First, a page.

Kelly was born in St. Vital, Manitoba, on the outskirts of Winnipeg. Though his hockey career took him all over the map, he called Montreal and later the Canadian Maritimes home.
Kelly played his junior hockey in Montreal from 1929 through 1932, and played another season of senior hockey in the city in 1932-33.
He then moved to Prince Edward Island and starred in the Maritime Senior Hockey League for two seasons before the whole circuit fell victim to the Great Depression. The entire league folded mid-season.
Kelly decided it was as good a time as any to turn pro. Unlike most players even back in the 1930s, Pete Kelly did not have to apprentice in the minor leagues. He jumped immediately to the National Hockey League, playing 25 games (3 goals and 10 assists) with the now long-defunct St. Louis Eagles team.
The St. Louis team was short-lived. The former Senators of Ottawa had transferred there for only one season before they too had to fold due to economic hardship.
The NHL had a dispersal draft to divvy up the St. Louis roster. The New York Americans selected Kelly but traded him to Detroit the next day.
Kelly would play four seasons in Detroit, including on the Stanley Cup championship teams of 1936 and 1937. His goal in third period of the 3-2 win in game four of the 1936 finals gave the Red Wings not only the game but the Stanley Cup!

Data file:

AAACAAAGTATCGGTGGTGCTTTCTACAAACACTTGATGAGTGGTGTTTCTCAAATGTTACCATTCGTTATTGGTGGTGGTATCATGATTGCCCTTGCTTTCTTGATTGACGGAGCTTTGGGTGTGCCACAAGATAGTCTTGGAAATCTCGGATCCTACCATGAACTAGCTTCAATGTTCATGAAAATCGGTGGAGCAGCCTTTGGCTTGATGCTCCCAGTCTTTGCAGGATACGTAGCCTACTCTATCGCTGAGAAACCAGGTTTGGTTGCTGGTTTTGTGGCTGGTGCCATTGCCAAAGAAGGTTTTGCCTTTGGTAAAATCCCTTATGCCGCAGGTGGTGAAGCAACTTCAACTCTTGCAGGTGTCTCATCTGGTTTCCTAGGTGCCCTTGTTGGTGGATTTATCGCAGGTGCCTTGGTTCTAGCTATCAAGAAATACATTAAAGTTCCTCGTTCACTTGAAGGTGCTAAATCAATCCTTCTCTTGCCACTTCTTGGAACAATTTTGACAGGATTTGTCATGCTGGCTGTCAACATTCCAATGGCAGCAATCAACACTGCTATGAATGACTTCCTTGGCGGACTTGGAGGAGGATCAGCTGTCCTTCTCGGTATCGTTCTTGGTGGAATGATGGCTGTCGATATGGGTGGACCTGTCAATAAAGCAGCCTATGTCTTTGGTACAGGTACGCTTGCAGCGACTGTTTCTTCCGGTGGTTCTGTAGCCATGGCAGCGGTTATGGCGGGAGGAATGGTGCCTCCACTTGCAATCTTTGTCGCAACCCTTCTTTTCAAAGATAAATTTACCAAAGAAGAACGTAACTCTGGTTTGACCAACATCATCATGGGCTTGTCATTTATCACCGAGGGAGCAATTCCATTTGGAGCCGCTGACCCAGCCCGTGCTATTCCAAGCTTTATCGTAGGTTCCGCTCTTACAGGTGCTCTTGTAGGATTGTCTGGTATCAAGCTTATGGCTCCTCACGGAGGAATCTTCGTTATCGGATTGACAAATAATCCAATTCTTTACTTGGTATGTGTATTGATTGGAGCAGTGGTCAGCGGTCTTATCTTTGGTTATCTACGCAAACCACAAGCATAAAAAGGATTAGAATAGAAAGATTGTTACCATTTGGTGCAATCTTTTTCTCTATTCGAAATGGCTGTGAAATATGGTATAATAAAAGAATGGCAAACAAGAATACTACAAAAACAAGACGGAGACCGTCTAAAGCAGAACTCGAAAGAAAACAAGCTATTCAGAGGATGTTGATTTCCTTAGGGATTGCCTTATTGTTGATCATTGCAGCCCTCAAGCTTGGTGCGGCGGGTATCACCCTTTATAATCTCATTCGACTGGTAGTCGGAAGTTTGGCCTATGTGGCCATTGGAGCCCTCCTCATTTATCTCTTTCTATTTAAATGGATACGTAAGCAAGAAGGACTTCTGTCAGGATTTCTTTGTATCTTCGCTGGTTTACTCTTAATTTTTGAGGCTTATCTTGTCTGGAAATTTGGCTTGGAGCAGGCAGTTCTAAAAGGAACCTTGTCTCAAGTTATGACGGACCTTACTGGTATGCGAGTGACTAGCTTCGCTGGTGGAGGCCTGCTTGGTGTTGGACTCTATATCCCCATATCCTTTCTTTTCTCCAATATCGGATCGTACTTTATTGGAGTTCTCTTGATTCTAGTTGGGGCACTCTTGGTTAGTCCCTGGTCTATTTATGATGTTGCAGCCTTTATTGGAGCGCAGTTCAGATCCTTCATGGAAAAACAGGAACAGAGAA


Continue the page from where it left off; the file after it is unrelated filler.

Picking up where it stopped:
Kelly would lose his spot in Detroit and the NHL and become an AHL regular with the Pittsburgh Hornets to finish the decade. In the early 1940s he would return, briefly, to the NHL with the New York/Brooklyn Americans after a record breaking AHL season with Springfield. He led the entire AHL in scoring with an amazing 33 goals, 44 assists and 77 points in 46 games in 1941-42.
That season proved to Kelly's last professional season. He, like so many NHL players, joined Canada's military efforts in World War II, though his involvement was quite different. He didn't serve with the army or the navy or the air force. Rather he joined YMCA War Services, helping the troops in Canada's maritimes as well as in England. He would continue to play hockey while doing so, but a broken leg while playing in England all but ended his playing days.
In 1947 Kelly stepped behind the bench of the University of New Brunswick hockey team, a job he held for 20 years. He also served as the University's athletic director until his retirement in 1977. Three times he guided his hockey team to Maritimes hockey championships.
Kelly was also a notable golfer, winning several martime amateur championships both before and after the War. Not surprisingly Pete Kelly was inducted into the New Brunswick Sports Hall of Fame.
Pete Kelly passed away on March 22nd, 2004. He was 90 years old. He was also the last surviving member of the St. Louis Eagles.